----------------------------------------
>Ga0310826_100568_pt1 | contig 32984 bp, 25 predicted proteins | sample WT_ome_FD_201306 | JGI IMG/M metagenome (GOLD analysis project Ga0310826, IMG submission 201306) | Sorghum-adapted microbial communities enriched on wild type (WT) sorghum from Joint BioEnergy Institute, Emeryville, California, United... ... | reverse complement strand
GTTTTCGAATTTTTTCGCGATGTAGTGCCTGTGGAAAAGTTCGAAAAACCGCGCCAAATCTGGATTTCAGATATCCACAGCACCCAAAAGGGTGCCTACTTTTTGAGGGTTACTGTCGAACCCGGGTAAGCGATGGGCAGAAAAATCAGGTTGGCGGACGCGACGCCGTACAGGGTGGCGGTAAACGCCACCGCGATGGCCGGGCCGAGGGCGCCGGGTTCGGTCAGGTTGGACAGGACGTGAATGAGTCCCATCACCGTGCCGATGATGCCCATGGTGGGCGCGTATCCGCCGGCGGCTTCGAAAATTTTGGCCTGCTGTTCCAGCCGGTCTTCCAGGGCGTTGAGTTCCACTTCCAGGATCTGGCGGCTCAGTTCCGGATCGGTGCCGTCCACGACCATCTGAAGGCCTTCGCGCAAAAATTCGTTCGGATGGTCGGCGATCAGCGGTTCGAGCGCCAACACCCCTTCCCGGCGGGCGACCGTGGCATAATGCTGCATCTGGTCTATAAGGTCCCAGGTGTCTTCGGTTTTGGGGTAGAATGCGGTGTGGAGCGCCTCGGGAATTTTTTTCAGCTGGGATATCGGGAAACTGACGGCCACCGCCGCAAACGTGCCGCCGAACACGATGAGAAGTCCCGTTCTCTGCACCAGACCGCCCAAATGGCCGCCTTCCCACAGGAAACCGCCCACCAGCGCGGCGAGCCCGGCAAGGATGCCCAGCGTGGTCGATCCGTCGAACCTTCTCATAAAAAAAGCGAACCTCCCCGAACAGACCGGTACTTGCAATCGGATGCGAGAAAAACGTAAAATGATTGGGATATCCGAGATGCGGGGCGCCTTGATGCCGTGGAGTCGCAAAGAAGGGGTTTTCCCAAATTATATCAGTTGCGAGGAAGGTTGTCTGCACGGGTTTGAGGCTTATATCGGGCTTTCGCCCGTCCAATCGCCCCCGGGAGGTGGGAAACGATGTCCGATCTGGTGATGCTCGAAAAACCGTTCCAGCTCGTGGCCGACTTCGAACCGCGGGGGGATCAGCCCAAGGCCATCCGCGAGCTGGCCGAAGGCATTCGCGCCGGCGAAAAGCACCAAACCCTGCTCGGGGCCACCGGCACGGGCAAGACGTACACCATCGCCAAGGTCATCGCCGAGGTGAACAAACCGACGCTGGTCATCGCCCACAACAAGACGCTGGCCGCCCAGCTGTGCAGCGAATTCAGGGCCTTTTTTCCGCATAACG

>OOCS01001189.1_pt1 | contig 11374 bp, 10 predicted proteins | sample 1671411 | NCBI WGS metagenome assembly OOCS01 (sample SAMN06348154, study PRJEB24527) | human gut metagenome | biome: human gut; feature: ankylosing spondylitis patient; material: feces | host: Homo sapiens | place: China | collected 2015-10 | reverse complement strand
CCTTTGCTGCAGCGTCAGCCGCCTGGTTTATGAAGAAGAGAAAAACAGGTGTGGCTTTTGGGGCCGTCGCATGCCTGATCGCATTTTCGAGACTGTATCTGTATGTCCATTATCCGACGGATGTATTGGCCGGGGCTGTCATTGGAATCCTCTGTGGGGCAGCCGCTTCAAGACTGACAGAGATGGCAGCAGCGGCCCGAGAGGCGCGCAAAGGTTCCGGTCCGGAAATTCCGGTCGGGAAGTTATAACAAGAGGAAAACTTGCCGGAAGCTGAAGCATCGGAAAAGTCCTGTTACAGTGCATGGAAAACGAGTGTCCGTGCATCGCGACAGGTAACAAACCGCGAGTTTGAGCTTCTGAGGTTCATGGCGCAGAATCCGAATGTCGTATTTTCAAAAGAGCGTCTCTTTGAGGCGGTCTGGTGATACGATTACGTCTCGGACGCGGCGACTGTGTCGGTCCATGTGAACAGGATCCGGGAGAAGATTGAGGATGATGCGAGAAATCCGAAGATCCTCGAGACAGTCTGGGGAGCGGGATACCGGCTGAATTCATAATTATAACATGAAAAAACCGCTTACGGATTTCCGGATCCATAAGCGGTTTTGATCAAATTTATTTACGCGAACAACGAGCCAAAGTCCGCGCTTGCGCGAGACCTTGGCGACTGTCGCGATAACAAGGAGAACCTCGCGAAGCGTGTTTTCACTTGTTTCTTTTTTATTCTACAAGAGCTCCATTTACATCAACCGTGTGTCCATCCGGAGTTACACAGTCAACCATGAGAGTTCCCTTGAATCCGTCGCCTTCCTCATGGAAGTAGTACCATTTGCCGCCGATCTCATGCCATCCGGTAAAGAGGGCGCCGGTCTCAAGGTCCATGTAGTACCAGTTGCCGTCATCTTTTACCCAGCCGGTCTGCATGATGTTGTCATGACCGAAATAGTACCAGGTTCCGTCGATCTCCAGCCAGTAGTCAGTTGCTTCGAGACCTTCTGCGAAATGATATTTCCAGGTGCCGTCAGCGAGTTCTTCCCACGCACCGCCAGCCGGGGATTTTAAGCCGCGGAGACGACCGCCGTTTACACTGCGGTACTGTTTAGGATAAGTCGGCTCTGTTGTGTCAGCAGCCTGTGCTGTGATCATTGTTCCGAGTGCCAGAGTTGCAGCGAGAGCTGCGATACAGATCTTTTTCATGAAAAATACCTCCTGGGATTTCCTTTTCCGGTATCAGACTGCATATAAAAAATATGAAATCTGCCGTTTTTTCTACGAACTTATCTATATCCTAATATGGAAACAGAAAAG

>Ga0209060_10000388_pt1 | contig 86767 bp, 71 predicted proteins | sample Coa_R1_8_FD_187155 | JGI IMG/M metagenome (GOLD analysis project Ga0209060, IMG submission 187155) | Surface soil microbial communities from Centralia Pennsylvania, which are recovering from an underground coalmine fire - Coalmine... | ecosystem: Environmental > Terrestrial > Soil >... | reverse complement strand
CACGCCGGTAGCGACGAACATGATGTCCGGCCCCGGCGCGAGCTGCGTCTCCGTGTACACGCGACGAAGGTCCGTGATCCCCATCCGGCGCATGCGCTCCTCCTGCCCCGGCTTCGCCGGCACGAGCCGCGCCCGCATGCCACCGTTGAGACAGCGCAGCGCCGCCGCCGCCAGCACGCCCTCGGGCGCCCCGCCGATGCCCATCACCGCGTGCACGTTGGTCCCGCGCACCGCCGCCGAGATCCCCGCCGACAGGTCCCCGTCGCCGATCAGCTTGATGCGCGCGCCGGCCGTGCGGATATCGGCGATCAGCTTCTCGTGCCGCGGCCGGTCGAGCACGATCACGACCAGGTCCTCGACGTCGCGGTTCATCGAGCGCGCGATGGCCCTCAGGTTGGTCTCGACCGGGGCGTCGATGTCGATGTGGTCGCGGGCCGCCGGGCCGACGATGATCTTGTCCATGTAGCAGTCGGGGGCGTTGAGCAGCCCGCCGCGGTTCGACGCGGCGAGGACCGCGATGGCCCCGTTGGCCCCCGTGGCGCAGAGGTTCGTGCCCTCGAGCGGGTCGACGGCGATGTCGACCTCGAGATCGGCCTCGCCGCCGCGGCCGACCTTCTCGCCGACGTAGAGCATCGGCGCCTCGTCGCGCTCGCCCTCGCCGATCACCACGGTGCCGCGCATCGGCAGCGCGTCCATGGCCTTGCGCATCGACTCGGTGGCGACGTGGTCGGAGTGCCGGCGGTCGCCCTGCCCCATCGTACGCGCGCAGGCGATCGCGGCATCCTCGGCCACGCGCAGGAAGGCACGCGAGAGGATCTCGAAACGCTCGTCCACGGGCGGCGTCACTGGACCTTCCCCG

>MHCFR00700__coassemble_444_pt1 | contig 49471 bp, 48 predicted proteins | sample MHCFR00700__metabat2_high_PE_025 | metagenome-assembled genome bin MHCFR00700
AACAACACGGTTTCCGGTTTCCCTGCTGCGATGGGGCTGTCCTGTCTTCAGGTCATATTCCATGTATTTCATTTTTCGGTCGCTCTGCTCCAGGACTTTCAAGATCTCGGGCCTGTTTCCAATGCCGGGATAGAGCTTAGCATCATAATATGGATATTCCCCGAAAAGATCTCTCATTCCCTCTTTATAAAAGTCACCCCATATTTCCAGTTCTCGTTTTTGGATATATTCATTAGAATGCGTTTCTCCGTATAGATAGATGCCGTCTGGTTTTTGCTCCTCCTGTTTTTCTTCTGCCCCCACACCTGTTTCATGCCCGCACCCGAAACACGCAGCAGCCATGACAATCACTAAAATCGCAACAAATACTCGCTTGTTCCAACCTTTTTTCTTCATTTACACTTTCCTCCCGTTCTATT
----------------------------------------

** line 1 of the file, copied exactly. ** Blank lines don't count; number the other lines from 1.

>Ga0310826_100568_pt1 | contig 32984 bp, 25 predicted proteins | sample WT_ome_FD_201306 | JGI IMG/M metagenome (GOLD analysis project Ga0310826, IMG submission 201306) | Sorghum-adapted microbial communities enriched on wild type (WT) sorghum from Joint BioEnergy Institute, Emeryville, California, United... ... | reverse complement strand